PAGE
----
**Companion Resources Newsletter**
edited by Paul D. Leichty
Volume 1, No. 8 August 1999
Greetings to all companions on the journey!
I want to thank those of you who responded in a personal way to my last column and to report that my son, Nathan, is on his way to another job very similar to the one he had. In another few weeks we will know more about how this is working out. We are grateful for these developments.
This month, I want to feature the subject of Gentle Teaching. I’ve struggled a bit to know where to put this subject on the Companion Resources web site since it relates to disabilities, mental illness, and health issues faced by the elderly (and probably more categories that that!). So I’ve decided to create a separate page for it at
with links to this page from the disabilities and the mental illness sections of Companion Resources.
One of the most remarkable movements I have encountered in my journey with persons with disabilities and mental illness is called Gentle Teaching. Gentle Teaching began with a book by that title by John J. McGee with the sub-title “A Nonaversive Approach for Helping Persons With Mental Retardation.”
In 1991, McGee, along with Frank J. Menolascino wrote a second and more definitive book entitled Beyond Gentle Teaching: A Nonaversive Approach to Helping Those in Need . In this book, McGee radicalized his notion of Gentle Teaching to essentially encompass a completely non-violent approach to helping other people, no matter what their situation. Since that time, he has also clarified his goals of working toward companionship, interdependence, and community.
McGee’s concepts and training workshops have led him to work in institutional and group home settings for persons with disabilities and mental illness, as well as persons in the criminal justice system. He stresses helping persons feel safe and loved rather than trying to modify behavior.
There are some excellent resources on the web to help persons understand and apply the concepts of Gentle Teaching. If you don’t have time to check them out now, please visit the Companion Resources site at some other time to find this listing.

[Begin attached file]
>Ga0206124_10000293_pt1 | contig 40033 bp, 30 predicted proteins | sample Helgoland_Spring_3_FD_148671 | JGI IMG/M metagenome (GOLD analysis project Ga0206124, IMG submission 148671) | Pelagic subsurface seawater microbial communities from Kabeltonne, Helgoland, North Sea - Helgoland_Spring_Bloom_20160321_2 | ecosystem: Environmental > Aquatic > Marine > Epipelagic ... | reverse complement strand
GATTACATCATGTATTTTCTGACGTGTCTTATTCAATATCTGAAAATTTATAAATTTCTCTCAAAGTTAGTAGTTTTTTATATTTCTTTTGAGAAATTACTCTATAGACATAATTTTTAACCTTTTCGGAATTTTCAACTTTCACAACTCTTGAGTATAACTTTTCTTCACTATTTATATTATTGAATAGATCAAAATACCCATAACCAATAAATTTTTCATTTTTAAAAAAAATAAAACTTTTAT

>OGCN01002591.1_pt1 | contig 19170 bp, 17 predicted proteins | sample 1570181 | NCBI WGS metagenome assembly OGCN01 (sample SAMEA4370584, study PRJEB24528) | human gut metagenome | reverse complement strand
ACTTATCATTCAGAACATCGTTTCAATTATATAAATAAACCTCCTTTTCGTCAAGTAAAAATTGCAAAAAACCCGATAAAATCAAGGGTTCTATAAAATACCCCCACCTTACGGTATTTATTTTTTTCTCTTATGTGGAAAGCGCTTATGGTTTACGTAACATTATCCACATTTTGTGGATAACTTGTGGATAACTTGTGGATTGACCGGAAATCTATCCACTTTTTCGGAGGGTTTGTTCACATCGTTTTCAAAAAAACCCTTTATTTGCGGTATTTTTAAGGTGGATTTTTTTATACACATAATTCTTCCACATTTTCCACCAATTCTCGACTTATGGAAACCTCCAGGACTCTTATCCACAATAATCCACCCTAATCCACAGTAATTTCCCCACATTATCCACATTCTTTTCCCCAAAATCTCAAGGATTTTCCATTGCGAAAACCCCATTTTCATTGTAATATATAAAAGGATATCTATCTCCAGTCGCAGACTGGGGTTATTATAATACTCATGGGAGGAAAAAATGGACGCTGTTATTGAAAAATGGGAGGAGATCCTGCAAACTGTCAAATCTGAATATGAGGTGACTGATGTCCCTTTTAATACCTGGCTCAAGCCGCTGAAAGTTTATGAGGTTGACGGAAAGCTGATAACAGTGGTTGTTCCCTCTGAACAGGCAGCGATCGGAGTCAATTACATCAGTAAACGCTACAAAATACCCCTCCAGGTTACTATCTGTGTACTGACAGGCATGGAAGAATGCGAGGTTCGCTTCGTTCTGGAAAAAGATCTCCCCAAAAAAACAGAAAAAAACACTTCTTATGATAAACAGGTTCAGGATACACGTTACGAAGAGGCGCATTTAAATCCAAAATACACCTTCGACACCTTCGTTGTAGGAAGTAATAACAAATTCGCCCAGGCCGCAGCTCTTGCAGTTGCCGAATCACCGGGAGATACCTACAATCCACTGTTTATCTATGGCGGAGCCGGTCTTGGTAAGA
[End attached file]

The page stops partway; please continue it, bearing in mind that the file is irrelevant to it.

Gentle Teaching International
This is the official home of Gentle Teaching International. There are a wealth of resources here, including articles, stories, a list of persons and institutions for networking, music and video clips, and a bibliography. One of the most remarkable resources is John McGee’s latest book, *Mending Broken Hearts*, published on the web in MS Word format, which summarizes the latest thinking on Gentle Teaching and is available free for the downloading! I have just started reading it and find it very accessible, but challenging. If you go to just one site, this should be it!
Gentle Teaching (Foundation for Gentle Teaching in the Netherlands)
This is the home page of a non-violent approach for helping children and adults with special needs. It is maintained by the Foundation for Gentle Teaching in the Netherlands, but as far as I can tell, is entirely in English. It includes sections entitled as follows:
Quality of Life
Sensory Integration (an important topic!)
Defining the quality of life-profile
Psychology of Interdependence
Personal Teaching Plan.
Short summary of Gentle Teaching
If you want simply a summary statement on Gentle Teaching, then I would commend this one to you. It is from Avenue II Community Program Services, Inc. is a non-profit organization based in Thunder Bay, Ontario, Canada.
The beginnings of a network sponsored by Macomb-Oakland Regional Center (MORC), Inc. which is a human services agency serving “men, women and children with differing abilities” in the Detroit metropolitan area. Includes an online edition of the newsletter “Gentle Focus.”
While we are focusing on this topic, let me highlight two sites that are related, but perhaps more focused on teaching peace and non-violence in families, schools, etc. This is a follow-up to my April newsletter in which I responded to the school shootings in Littleton, Colorado and the war in Kosovo.
A Not For Profit Agency dedicated to fostering attitudes, skills, and opportunities for living peacefully with self, others, and the earth.
Peace & Justice Committee of the Mennonite Church
Contains a number of resources for families and churches on living a lifestyle of peace.
Gentle Teaching comes out of an environment that is not overtly religious. Yet, for persons like myself who believe that God’s way of peace is shown in Jesus Christ, there is an obvious ultimate source of inspiration for these ideas. It was therefore interesting for me to read the opening words of John McGee’s online book. I’ll close with these words, which he attributes to Luke, but which Luke (the gospel writer in the New Testament of the Bible) attributes to Jesus:
“Love your enemies; do good to those who hate you; bless those
who curse you . . . When a man hits you on the cheek, offer
him the other cheek too . . . Treat others as you would like
them to treat you . . . Give and gifts will be given to you .
. . ” (Luke)
Blessings to all of you in being gentle companions to others in the month to come!
Paul D. Leichty
“People Using Technology Building Community”